Norwegian Farmer’s Son…April 11th


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Christmas cards were the way to Elliott getting a new bicycle.

Tell me, does this add up?…….Christmas cards + 90 degree Summer heat = new bicycle.  Well, it added up for me back in the Summer of 1965.  Dreams are quick to course through the imaginative mind of a young boy when you’re 11 years of age.  A major desire was ignited for me by the arrival of a Christmas greeting card catalog that landed in our old metal mailbox out by the gravel road that passed by our farm.  Along with the greeting card catalog was a second catalog that contained all the wonderful array of prizes that could be earned by selling just the right amount of boxes of those cards.  The bigger the prize you desired, the higher number of boxes of cards you would have to sell to achieve that prize.  It was the card company’s way of rewarding your efforts to sell their cards.  It didn’t take too many turns of the prize catalog’s pages before my eyes LOCKED ON to the fabulous photo of a handsome, red, three speed bicycle.  My little 20″ bike, there on the farm, had only one speed……ME…..huffing n puffing as fast as my legs could peddle.  But this marvel of bicycle engineering would allow me THREE whole speeds and 26″ tires to shift into for lightning speeds (or so I imagined).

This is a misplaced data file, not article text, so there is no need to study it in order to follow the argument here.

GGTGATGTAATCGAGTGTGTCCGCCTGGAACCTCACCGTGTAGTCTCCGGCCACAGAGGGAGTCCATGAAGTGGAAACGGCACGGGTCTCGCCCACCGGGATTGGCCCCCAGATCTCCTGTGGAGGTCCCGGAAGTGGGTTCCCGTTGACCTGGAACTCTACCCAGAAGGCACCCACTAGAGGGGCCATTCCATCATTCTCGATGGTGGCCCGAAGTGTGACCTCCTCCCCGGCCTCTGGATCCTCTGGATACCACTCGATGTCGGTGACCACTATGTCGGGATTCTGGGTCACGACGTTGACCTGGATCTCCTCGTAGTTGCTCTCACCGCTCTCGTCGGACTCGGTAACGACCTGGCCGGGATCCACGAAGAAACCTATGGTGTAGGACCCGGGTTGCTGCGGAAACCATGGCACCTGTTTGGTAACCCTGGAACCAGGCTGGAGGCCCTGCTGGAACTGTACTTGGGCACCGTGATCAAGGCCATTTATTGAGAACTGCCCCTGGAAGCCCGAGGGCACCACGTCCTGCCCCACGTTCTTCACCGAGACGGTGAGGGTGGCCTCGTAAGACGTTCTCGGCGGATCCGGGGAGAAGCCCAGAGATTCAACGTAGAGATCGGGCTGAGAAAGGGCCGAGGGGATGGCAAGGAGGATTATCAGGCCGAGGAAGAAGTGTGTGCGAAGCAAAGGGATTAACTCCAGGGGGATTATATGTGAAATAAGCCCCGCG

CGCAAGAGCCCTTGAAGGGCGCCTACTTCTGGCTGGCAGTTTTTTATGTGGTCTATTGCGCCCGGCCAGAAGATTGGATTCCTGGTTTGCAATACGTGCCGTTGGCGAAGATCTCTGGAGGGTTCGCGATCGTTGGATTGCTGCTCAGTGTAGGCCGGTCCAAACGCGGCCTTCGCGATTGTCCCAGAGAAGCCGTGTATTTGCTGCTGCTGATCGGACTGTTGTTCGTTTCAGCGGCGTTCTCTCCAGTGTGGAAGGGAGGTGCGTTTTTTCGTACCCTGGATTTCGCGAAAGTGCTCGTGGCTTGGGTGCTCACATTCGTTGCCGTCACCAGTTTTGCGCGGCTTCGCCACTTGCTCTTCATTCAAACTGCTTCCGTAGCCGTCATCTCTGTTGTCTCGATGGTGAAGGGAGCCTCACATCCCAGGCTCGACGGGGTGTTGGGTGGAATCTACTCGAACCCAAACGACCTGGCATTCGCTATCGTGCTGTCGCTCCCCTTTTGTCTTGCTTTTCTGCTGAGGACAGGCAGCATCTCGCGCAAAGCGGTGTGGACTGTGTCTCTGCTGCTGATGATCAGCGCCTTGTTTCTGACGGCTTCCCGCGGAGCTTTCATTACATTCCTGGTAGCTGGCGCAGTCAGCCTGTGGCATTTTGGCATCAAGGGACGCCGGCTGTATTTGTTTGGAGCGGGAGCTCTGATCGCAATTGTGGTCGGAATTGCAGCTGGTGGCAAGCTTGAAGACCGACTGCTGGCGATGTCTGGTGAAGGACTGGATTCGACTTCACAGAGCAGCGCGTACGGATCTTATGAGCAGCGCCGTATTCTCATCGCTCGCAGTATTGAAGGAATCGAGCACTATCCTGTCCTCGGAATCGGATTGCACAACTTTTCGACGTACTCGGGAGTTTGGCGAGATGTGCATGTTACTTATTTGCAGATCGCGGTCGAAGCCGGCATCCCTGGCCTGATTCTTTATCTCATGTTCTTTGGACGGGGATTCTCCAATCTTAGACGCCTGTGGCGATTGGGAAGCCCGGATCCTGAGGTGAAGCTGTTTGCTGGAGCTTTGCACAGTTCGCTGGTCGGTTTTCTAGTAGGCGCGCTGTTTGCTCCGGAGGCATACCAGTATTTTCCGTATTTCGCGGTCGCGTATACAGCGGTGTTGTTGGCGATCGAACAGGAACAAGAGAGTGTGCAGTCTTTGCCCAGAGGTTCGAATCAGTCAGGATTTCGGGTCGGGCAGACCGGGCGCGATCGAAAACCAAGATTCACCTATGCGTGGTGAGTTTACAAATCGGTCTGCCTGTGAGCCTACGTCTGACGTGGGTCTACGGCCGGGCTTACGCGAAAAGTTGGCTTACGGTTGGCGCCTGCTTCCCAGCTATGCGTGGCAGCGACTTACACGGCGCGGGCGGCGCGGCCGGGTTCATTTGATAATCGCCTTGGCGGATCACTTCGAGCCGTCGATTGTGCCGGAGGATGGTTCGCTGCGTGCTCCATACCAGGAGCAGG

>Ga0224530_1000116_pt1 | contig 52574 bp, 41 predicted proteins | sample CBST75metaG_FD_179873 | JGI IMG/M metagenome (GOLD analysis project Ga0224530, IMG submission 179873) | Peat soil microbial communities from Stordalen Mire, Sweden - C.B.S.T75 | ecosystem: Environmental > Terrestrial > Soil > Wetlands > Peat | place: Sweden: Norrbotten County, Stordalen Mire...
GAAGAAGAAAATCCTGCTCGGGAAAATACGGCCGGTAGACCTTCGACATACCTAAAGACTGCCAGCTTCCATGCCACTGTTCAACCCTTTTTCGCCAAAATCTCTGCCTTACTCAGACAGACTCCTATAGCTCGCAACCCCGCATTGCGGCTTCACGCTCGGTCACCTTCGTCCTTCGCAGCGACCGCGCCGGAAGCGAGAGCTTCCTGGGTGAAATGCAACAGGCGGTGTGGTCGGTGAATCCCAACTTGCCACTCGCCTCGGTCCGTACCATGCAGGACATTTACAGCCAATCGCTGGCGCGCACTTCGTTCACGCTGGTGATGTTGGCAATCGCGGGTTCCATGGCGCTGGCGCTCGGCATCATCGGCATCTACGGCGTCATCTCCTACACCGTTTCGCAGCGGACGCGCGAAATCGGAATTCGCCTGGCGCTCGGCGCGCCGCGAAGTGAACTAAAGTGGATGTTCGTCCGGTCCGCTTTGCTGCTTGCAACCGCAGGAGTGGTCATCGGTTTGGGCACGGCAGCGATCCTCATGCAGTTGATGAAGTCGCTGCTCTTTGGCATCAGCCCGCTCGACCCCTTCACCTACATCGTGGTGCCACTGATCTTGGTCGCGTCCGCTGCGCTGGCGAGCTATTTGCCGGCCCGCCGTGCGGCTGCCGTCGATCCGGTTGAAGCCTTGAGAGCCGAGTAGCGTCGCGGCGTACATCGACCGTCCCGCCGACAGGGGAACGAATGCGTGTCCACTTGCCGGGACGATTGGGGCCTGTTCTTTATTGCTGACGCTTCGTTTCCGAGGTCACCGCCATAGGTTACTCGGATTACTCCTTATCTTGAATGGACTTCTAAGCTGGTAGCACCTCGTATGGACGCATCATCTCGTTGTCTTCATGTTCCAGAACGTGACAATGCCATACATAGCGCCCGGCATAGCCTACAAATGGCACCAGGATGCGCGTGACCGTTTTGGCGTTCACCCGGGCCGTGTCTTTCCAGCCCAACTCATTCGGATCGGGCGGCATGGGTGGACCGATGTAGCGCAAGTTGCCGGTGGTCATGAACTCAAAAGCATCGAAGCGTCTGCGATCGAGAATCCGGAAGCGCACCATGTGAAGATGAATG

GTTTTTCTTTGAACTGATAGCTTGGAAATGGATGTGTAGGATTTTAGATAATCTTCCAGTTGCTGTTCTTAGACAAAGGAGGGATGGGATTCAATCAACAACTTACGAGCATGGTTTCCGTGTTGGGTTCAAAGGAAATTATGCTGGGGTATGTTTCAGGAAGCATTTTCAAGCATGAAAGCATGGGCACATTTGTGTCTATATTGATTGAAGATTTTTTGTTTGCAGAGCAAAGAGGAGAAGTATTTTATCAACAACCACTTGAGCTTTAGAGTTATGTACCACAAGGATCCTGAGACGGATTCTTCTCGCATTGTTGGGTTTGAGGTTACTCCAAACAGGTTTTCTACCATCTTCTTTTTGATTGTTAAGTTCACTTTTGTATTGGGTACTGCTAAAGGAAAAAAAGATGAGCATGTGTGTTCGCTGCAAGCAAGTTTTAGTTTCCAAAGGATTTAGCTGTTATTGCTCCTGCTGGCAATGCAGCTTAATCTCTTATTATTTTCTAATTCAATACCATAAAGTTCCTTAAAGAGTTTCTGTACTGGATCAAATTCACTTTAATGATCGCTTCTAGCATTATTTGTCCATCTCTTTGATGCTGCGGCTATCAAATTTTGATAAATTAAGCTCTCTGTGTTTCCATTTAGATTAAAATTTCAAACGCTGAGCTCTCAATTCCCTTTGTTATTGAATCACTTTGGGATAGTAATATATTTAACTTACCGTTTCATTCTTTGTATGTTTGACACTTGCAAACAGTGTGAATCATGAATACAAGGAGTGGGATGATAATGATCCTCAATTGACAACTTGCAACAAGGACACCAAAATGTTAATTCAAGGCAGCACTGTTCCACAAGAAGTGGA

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Elliott thought of how he could make his dream come true.